Former President Bill Clinton speaks onstage at the Annual Freedom Award Benefit hosted by the International Rescue Committee at the Waldorf-Astoria hotel on Nov.6, 2013 in New York City.
Neilson Barnard/AP

Bill Clinton urges Obama to keep health plan pledge

Updated

Former President Bill Clinton is urging President Obama to allow Americans who have lost their health plans amid the Affordable Care Act rollout to be able to keep their current insurance.

In an interview with OZY.com, published on Tuesday, Clinton said that the president should follow through on his original pledge to the American people in stating “if you like your plan, you can keep it.”

“I personally believe, even if it takes a change in the law, the president should honor the commitment the federal government made to those people and let them keep what they got,” Clinton said in the web interview, citing an encounter with a young man he met the week before whose policy was canceled and substituted with one that doubled his monthly premium. The man also told Clinton he is paying twice as much for the same health care coverage for his family, but his copays and deductibles are “much lower.”

Despite the Obama adminstration’s promise that the health care law would not lead anyone to unwillingly lose their existing health insurance, nearly 3.5 million individual policy holders lost their current health care plans as a result of the law’s implementation, according to the Associated Press. Clinton’s comments are significant because he, too, faced legislative battles over health care policy while in office.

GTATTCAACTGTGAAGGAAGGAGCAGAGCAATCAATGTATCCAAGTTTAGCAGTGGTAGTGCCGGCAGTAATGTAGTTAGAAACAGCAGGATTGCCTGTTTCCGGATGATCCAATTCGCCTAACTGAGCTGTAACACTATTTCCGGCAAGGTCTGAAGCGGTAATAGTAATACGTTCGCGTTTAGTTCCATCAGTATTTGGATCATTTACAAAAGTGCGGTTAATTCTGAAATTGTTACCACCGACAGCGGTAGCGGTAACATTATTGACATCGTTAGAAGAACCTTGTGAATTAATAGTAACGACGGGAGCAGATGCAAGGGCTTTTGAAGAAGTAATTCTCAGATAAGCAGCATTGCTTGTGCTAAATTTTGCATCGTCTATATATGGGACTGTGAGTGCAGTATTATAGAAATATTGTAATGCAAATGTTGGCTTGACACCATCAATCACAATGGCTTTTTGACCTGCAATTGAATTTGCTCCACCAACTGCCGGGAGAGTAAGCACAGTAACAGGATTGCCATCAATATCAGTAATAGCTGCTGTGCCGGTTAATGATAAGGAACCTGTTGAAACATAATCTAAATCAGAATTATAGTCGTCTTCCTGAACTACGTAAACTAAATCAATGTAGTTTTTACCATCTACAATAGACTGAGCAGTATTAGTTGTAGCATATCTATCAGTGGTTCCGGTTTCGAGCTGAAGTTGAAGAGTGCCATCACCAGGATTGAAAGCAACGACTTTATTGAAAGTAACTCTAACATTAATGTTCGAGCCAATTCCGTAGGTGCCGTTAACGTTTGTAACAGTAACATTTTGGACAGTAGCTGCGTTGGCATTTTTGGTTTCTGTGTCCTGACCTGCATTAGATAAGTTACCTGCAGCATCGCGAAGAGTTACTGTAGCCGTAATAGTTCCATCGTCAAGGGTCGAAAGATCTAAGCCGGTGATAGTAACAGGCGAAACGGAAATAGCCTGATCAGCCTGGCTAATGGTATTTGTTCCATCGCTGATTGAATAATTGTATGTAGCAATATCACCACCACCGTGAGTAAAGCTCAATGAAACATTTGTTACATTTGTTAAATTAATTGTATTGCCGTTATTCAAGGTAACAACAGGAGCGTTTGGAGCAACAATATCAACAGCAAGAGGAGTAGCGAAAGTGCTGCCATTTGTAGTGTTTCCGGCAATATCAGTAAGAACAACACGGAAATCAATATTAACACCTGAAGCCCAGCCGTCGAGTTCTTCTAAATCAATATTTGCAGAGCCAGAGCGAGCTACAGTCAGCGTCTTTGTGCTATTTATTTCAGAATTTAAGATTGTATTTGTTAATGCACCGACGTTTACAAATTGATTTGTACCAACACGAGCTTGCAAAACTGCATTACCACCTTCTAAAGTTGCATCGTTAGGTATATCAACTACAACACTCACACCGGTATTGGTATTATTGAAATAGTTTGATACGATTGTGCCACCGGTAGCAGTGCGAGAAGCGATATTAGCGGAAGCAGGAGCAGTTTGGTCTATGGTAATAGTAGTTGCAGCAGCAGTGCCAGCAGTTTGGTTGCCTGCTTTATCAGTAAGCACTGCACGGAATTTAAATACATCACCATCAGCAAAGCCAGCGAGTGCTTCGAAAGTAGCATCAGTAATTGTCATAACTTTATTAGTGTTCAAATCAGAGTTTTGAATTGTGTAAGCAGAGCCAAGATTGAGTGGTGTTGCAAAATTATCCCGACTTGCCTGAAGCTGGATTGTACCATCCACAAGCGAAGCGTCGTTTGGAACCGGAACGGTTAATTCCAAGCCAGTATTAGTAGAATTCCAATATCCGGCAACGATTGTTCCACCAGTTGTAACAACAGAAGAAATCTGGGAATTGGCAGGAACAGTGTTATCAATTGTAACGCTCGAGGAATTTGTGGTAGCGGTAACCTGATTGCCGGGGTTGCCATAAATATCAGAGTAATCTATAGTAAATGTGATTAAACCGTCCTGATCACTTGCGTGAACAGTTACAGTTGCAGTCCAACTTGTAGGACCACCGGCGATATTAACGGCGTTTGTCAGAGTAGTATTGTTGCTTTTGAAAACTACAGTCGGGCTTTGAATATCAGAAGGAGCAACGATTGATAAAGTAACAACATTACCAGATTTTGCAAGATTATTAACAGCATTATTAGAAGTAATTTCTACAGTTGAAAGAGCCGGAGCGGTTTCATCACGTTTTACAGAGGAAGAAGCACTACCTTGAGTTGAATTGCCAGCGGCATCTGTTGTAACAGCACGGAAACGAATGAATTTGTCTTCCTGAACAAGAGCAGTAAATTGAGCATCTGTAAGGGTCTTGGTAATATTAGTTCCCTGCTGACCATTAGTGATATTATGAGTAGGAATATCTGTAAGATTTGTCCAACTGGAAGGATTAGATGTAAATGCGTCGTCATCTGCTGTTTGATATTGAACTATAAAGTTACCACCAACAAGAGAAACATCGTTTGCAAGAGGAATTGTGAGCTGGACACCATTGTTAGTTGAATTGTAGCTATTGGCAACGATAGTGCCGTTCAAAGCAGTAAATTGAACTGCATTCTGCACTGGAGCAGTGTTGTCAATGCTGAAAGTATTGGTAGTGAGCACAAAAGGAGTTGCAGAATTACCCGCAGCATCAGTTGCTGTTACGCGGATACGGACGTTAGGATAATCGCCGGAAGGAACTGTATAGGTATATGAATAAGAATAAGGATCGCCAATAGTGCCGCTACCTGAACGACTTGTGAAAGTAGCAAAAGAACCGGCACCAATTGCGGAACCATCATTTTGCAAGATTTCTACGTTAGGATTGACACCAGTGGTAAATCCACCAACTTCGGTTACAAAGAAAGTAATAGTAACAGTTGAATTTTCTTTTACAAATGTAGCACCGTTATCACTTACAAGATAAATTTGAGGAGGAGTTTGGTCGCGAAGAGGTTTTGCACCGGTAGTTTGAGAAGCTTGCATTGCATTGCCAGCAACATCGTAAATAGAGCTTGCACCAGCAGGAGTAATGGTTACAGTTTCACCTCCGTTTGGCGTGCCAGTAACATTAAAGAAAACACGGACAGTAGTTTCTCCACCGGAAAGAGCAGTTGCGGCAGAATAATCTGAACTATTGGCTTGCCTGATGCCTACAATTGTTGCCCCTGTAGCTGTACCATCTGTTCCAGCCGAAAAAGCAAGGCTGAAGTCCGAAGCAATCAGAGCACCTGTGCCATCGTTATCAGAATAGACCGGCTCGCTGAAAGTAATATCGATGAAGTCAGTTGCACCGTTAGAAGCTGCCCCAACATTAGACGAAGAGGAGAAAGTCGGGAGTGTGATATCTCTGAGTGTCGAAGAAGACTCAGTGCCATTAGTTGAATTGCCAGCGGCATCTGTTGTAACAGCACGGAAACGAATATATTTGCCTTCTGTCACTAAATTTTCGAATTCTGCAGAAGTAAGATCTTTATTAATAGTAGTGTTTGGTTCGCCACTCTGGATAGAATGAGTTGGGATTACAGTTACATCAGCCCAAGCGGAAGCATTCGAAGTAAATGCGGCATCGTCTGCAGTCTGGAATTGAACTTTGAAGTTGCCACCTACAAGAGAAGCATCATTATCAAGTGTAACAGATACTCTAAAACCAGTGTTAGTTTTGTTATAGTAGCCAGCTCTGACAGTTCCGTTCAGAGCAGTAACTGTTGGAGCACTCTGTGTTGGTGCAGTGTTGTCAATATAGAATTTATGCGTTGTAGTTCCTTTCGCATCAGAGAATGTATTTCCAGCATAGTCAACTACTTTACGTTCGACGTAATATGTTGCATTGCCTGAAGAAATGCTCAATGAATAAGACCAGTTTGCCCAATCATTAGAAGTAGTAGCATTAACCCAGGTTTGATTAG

In an exclusive interview with NBC News’ Chuck Todd last week, Obama apologized for the insurance cancellations many individuals received and said his administraion is looking at ways to change that portion of the law. 

“I am sorry that they are finding themselves in this situation based on assurances they got from me,” Obama said. 

Clinton, a longtime defender of the health care law, also noted that the country is better off with the Affordable Care Act. 

Meanwhile, several bills in Congress have been introduced to delay and ultimately reverse the cancellations. 

Rep. John Barrow on Tuesday became the first Democrat to join Republicans as a co-sponsor of the “Keep Your Health Plan Act,” which the House is set to consider on Friday. The bill would allow Americans to continue to enroll in their current individual health care plans that do not meet the Affordable Care Act’s standards for one year.

“I applaud President Clinton for joining the bipartisan call for President Obama to keep his promise to the American people,” House Speaker John Boehner said in a statement. “These comments signify a growing recognition that Americans were misled when they were promised that they could keep their coverage under President Obama’s health care law. That’s why all Democrats concerned about the president’s broken promise should join Republicans in voting to pass the Keep Your Health Plan Act when it comes before the House later this week.  President Clinton understood that governing in a divided Washington requires a focus on common ground, and I hope President Obama will follow the former president’s lead.”

The White House said Tuesday that it agreed with Clinton. “The president has tasked his team with looking at a range of options, as he said, to make sure that nobody is put in a position where their plans have been canceled and they can’t afford a better plan, even though they’d like to have a better plan,” White House press secretary Jay Carney said, noting the former president’s praise for the underlying law.

Carney also said that the White House hopes to be able to release health care enrollment numbers “by the end of the week.” He could not confirm any of the numbers currently circulating in media reports and urged reporters to wait until the official release of numbers, stressing that the administration expects numbers to be relatively low in the first month.

Affordable Care Act, Barack Obama, Bill Clinton, John Boehner and Obamacare

Bill Clinton urges Obama to keep health plan pledge

Updated